How to Obtain Child Custody in New Mexico

By Cindy Chung
New Mexico courts can make custody orders during divorce or parentage actions.

mother and daughter image by Mat Hayward from Fotolia.com

Parents can obtain a court order for child custody through the New Mexico courts, if the two parents cannot cooperatively follow an informal agreement. If the parents are married to each other, child custody and visitation become issues if they file for divorce or legal separation. If the parents are not married, the father must establish his paternity through a parentage action before he can ask the court for custody rights. Under New Mexico law, the court must always prioritize the best interests of the children.

Proceed with the paperwork for your divorce or parentage action. In a divorce case, use the New Mexico State Judiciary's form, Petition for Dissolution of Marriage (With Children), which is required by the state for separating parents with minor children. Identify all minor children that you have together and list their names, birth dates and addresses for the past five years. State in your petition that you will submit a parenting plan.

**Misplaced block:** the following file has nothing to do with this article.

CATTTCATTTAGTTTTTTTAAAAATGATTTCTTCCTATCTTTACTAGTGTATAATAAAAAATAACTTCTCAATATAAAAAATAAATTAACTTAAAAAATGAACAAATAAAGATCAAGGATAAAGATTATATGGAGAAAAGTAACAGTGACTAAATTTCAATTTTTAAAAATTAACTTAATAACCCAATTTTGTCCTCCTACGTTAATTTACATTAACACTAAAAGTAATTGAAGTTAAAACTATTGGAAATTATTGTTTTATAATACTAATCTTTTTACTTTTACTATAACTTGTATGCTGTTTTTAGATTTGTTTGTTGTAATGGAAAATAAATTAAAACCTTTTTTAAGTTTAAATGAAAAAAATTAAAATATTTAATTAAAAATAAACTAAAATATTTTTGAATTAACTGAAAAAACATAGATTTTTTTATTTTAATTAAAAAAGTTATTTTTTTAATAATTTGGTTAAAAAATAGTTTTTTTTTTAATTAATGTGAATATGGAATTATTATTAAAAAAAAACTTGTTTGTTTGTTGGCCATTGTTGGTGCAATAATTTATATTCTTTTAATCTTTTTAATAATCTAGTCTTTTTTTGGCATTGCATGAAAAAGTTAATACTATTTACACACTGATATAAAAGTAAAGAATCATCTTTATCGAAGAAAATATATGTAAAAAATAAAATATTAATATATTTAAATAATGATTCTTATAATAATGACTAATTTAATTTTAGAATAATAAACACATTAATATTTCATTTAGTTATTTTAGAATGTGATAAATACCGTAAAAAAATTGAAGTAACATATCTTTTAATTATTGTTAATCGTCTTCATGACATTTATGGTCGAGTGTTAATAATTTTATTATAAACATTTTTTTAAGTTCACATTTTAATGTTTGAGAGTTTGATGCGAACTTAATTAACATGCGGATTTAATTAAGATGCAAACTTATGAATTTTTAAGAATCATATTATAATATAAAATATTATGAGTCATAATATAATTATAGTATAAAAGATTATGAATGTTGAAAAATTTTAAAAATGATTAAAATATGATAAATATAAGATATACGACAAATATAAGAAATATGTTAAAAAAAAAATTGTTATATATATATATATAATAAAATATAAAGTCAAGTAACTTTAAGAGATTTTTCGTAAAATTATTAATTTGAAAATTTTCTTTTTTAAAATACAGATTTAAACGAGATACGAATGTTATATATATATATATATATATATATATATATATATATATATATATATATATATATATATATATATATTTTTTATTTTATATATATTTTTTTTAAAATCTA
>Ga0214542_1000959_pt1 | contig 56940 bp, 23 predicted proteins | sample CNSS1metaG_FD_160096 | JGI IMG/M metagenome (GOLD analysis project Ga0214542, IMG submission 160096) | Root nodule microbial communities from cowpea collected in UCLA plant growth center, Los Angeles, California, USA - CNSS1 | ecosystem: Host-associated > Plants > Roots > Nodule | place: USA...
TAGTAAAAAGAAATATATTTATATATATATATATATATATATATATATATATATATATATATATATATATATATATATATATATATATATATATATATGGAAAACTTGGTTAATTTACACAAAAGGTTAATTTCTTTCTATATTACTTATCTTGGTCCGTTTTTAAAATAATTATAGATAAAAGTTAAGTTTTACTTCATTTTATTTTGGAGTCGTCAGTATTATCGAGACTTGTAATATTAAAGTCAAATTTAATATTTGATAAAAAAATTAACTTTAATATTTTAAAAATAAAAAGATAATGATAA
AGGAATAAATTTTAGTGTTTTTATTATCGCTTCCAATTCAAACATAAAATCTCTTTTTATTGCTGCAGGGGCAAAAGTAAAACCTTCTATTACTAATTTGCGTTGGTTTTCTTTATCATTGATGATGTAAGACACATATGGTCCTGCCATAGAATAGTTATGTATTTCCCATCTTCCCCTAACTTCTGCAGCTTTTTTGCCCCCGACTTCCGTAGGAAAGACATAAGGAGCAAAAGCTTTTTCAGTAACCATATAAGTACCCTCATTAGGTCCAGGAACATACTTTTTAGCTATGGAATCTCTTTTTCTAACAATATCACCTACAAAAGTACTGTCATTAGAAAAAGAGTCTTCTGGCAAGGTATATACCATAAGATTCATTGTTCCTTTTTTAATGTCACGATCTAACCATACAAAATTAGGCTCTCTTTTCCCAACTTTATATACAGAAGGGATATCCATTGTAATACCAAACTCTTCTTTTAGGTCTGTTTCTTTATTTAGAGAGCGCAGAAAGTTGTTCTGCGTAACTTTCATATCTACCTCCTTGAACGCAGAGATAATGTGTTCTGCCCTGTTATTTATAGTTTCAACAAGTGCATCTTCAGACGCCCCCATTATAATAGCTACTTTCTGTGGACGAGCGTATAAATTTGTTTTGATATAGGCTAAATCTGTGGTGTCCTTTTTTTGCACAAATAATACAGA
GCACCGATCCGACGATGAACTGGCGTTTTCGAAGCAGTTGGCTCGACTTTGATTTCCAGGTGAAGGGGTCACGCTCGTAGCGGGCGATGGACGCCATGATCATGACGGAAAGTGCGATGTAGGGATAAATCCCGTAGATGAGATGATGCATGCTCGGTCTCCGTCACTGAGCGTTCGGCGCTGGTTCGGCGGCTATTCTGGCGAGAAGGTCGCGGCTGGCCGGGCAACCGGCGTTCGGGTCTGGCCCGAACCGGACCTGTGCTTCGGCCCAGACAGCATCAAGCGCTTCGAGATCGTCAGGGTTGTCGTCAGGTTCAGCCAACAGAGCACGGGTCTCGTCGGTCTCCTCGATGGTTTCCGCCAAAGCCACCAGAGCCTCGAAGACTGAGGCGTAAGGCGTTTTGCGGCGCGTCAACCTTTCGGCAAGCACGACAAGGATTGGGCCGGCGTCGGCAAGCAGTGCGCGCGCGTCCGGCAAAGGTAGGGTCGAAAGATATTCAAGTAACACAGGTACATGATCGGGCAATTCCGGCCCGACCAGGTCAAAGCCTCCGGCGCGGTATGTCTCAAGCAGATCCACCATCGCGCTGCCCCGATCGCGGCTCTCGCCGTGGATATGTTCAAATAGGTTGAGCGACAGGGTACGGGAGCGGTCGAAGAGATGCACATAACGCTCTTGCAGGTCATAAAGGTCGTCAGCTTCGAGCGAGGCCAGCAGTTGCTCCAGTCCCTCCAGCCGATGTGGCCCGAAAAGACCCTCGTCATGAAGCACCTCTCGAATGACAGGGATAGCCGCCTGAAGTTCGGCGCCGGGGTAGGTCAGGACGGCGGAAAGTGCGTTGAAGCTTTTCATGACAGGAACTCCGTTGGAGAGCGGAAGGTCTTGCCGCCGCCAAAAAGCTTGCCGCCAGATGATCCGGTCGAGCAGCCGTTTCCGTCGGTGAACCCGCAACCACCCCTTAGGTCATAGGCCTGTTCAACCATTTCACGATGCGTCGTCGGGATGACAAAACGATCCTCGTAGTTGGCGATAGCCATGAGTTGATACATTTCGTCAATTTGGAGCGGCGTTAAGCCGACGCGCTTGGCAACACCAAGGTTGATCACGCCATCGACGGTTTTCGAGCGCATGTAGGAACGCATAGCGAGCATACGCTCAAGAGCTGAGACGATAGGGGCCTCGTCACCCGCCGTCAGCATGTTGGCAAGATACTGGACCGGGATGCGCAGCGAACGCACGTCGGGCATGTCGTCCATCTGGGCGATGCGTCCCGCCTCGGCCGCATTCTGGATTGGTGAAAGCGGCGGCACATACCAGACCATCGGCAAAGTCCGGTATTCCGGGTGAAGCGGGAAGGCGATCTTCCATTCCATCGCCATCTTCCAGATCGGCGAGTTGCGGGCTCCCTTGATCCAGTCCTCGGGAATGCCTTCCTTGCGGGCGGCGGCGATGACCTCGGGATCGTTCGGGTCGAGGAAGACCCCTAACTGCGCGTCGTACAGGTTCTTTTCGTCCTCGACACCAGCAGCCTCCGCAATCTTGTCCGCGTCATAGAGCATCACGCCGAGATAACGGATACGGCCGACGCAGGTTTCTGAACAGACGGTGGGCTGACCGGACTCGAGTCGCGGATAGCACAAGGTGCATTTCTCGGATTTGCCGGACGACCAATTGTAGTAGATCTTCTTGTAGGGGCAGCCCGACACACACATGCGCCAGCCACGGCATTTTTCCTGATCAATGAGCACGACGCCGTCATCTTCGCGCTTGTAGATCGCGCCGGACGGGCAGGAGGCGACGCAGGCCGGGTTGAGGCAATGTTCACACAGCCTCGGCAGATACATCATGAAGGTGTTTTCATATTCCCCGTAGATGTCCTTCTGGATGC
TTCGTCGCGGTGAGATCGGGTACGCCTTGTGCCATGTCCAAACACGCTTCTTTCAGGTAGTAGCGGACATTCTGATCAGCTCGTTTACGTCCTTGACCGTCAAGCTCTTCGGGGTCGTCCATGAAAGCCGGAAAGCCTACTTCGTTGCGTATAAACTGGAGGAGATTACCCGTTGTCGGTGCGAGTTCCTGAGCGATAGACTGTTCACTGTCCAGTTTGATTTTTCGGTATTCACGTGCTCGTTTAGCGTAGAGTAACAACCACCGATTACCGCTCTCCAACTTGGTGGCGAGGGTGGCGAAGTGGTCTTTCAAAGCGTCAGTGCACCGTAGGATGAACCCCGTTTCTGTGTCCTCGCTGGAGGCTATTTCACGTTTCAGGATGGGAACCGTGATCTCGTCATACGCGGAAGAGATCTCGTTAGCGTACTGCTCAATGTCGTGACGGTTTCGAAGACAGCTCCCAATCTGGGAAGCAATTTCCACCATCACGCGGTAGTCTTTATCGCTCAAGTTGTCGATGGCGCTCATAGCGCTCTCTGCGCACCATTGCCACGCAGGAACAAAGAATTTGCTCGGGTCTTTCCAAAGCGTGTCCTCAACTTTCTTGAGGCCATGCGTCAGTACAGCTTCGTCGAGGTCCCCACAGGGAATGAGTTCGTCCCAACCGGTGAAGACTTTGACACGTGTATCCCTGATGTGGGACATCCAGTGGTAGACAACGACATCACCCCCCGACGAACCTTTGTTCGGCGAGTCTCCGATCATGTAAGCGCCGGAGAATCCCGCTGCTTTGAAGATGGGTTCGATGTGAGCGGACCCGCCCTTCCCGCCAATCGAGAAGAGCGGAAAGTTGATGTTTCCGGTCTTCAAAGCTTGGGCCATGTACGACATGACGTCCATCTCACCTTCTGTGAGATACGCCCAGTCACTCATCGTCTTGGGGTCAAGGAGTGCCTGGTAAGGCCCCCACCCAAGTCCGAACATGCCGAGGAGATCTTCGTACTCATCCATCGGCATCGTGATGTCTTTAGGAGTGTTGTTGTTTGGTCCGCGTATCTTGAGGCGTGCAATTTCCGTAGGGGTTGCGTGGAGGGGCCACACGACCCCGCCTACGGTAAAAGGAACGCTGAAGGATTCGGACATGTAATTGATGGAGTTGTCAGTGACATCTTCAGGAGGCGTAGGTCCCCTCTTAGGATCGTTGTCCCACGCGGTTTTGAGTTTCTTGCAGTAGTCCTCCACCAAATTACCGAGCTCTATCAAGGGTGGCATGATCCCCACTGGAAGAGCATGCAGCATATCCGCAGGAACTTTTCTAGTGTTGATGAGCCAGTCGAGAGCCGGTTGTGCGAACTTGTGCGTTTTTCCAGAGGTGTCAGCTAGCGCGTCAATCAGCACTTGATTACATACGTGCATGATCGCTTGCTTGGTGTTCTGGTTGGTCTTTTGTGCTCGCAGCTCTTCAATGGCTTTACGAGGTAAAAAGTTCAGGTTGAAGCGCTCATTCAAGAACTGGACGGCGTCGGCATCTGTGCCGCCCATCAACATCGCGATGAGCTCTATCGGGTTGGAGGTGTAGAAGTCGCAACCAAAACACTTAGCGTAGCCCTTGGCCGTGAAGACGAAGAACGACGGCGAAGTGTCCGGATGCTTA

Negotiate the terms of your parenting plan with the other parent, if it might be possible for you to work together respectfully on your own or with the help of lawyers. Discuss your preferences for legal custody, which refers to the right to make parenting decisions, and physical custody, which describes the child's living arrangements. Attend mediation if ordered to do so by the court or if you believe it would help with your negotiations.

Prepare a parenting plan by following instructions from the New Mexico State Judiciary or the state district court overseeing your case. Include the court file number from your divorce or parentage case. Complete all sections of the parenting plan to reflect your preferences for legal custody, physical custody and parental visits. Note your agreed-upon arrangements for child transportation, vacations, holidays, emergencies, conflict resolution, communication and any other child custody issues.

Proofread your completed parenting plan, but do not sign the document until you and the other parent can both do so in front of the court clerk or another notary public. File the parenting plan with the appropriate state district court and follow any further instructions from the court clerk.

About the Author

Cindy Chung is a California-based professional writer. She writes for various websites on legal topics and other areas of interest. She holds a B.A. in education and a Juris Doctor.

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